Steward Health Care System said Tuesday it will now keep the emergency room at Quincy Medical Center open even as it shutters other services in the building in the coming weeks.
The hospital chain’s announcement followed warnings earlier in the day from Attorney General Martha Coakley and Quincy officials that they would sue Steward, if necessary, to keep an emergency room in the city. Quincy Medical Center receives about 30,000 emergency room visits a year — more than 80 a day.
“It is our hope that there will be uninterrupted emergency services,” Steward spokeswoman Brooke Thurston said.
Owned by a New York private equity firm, the for-profit hospital chain expects to close Quincy Medical Center soon, prompting a backlash from city officials and residents. On Tuesday, Steward said it plans to transfer the license for the emergency room to Carney Hospital, a facility it owns in nearby Dorchester, which would allow the chain to continue those operations in Quincy. The company has notified the Department of Public Health of its plan, but has yet to submit an application.
Anne Roach, a DPH spokeswoman, said the department will conduct an expedited review when it receives Steward’s application.
“Individual hospital services cannot be discontinued without final approval by DPH,” Roach added.
Quincy Medical Center had struggled well before Steward bought the 196-bed hospital out of bankruptcy three years ago. The company said it poured $100 million into the facility, yet it continued to lose money and patients. Steward has not set an exact date for the hospital closing, although people in Quincy are bracing for it to happen within the next few weeks.
Many residents in Quincy, with a population of about 93,000, are upset about losing their hospital and are especially concerned about the specter of not having emergency services within the city. At a public hearing in December, Steward executives said they would continue to provide care through a new 24-hour urgent care center and two other clinics, all in Quincy. But they did not discuss plans for emergency services.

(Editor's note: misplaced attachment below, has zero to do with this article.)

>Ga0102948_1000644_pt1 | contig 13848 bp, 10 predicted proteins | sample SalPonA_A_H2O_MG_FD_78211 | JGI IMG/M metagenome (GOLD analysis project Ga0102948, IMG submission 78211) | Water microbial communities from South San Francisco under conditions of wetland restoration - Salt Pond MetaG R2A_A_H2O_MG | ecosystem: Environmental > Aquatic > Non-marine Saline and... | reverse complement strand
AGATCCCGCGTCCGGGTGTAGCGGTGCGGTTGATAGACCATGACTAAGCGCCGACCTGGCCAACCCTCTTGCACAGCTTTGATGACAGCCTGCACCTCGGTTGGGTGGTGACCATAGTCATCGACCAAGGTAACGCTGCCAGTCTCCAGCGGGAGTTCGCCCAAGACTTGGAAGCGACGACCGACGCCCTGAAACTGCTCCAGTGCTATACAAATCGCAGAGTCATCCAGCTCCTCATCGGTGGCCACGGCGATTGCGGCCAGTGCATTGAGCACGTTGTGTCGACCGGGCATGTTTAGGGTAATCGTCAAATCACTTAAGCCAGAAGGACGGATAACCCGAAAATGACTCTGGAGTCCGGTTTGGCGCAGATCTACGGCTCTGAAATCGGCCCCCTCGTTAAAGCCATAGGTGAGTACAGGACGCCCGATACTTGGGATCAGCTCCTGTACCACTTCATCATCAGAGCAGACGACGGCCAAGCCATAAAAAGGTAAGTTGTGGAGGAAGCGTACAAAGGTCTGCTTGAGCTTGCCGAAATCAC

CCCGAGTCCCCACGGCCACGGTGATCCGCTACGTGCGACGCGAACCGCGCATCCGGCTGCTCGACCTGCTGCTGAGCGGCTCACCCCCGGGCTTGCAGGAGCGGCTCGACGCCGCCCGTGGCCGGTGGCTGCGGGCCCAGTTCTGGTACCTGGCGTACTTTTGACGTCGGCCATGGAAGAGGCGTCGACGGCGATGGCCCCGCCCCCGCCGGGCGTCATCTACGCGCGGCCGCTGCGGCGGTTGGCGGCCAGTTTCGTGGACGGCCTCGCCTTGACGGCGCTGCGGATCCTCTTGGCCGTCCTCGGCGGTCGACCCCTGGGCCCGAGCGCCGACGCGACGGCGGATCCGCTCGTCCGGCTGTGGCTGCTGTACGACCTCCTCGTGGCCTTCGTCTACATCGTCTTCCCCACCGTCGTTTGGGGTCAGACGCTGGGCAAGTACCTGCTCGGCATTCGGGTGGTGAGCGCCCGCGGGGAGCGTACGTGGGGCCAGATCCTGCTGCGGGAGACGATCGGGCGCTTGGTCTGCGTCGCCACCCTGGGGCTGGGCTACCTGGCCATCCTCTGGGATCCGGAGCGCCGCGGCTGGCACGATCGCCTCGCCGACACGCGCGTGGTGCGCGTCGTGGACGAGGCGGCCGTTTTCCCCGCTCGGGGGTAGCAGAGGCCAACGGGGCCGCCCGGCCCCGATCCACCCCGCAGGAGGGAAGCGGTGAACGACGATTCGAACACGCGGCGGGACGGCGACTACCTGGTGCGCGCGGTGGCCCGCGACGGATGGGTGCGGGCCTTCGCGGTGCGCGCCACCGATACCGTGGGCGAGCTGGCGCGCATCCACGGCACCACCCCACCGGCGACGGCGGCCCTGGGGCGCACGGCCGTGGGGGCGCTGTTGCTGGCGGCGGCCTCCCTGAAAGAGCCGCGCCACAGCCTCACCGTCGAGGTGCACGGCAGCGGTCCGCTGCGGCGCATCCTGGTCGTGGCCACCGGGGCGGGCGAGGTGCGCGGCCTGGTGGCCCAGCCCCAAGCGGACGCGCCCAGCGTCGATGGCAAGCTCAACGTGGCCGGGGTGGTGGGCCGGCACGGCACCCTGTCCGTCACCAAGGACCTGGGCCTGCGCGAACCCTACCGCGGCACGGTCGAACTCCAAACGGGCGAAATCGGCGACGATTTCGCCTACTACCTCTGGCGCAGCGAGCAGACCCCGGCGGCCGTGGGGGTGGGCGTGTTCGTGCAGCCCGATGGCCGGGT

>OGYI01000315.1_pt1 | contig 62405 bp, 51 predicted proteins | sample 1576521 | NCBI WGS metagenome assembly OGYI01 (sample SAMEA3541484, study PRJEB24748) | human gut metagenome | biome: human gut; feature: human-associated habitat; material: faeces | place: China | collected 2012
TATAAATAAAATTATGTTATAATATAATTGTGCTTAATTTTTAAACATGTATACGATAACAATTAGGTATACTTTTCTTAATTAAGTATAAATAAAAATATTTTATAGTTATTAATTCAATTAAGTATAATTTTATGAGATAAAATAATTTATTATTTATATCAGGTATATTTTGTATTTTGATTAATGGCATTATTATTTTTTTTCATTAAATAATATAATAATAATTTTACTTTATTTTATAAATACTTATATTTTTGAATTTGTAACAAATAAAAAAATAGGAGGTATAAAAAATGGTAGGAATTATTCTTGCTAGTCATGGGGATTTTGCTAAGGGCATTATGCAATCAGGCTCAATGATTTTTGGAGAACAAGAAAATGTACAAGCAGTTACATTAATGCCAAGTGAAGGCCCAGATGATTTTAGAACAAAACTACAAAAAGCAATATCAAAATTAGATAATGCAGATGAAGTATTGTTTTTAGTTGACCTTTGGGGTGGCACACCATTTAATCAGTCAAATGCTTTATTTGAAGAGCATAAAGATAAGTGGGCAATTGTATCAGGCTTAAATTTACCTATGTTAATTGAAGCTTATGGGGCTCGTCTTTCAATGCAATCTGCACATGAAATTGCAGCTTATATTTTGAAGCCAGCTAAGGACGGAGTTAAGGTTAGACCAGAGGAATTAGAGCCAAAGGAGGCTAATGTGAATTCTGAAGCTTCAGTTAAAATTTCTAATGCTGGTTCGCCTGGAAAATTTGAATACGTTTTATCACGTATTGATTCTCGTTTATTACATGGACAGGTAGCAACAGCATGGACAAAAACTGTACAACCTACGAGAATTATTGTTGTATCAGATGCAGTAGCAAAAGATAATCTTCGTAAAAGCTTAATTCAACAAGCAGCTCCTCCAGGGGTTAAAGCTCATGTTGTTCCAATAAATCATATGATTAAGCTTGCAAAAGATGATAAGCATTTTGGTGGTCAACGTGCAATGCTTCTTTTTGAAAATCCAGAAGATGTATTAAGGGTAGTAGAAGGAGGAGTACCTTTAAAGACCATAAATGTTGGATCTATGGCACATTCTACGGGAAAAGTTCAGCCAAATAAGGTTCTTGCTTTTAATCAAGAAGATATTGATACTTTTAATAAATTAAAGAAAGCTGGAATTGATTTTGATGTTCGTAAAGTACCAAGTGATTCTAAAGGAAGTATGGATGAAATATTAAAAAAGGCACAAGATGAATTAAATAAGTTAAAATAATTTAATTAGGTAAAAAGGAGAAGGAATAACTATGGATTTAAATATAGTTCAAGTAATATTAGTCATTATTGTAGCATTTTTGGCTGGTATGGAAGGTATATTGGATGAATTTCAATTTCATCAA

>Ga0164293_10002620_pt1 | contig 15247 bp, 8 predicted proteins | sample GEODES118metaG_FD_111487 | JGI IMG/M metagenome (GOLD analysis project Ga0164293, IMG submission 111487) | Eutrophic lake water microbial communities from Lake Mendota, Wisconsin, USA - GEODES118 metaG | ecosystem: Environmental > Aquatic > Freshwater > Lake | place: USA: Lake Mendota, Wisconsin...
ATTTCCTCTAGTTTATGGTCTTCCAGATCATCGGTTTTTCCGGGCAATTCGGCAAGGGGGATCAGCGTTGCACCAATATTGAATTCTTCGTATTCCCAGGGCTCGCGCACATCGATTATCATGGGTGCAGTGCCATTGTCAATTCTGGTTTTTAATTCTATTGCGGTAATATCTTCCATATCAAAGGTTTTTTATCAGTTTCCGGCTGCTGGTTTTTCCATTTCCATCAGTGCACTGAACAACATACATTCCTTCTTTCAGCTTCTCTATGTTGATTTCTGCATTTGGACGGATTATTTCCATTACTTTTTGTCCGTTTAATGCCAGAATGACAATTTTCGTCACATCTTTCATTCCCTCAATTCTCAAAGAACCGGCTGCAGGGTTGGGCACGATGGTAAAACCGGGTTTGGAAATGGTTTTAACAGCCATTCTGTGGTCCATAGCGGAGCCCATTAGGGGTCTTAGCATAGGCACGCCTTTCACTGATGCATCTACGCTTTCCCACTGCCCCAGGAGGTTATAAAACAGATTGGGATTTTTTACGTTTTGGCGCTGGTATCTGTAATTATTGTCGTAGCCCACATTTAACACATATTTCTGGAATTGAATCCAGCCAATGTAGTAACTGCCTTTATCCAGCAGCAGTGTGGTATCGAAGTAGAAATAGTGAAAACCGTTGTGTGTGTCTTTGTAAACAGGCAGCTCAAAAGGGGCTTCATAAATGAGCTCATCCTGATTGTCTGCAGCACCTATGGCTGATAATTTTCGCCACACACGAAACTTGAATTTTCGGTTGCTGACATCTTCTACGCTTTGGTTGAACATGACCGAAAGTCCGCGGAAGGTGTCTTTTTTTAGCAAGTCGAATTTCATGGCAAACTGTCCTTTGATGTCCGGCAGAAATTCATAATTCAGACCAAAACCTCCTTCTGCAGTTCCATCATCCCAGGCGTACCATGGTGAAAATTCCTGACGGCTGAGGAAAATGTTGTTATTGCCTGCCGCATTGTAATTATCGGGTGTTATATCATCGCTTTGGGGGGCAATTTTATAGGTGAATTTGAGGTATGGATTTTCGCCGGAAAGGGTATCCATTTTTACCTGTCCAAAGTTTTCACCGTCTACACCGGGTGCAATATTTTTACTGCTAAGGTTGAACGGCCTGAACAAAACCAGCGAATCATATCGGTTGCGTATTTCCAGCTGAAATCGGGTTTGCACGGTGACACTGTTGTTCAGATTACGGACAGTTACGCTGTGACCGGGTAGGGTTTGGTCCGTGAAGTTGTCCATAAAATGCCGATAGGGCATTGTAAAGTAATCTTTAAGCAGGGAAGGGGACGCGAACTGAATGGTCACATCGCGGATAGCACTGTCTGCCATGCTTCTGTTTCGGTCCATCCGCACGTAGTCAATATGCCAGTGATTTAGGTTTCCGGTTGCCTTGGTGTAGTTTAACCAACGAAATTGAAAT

Steward is proceeding with the closing even though the company had signed an agreement with Coakley to keep the hospital open until at least 2017. Politicians from Quincy have blasted Steward for reneging on that contract. Coakley has not yet taken any action against Steward.
Coakley said Tuesday that she would consider legal action if Steward fails to keep emergency services open, and if it impedes access to a Veterans Affairs clinic, currently located inside Quincy Medical Center.
“The closure of emergency services on December 31 is unacceptable,” said Coakley spokesman Christopher Loh. “We also believe Steward should ensure VA services continue for those veterans who are being served by QMC and provide many of the community benefits that it now offers. We have made clear to Steward that any resolution with our office will need to include those measures or we will pursue our legal options.”
Quincy officials have hired a lawyer to explore legal options.
“The city is exploring all possible avenues, including legal action if necessary, particularly with respect to protecting emergency room services,” said Peter F. Carr II, a lawyer at Eckert Seamans Cherin & Mellott LLC in Boston.
VA officials are looking for a new space for the clinic in Quincy, Braintree, and Weymouth.
“We’ll stay as long as possible so we can continue uninterrupted convenient care to the veterans,” said Pallas Wahl, a spokeswoman for VA Boston Healthcare System.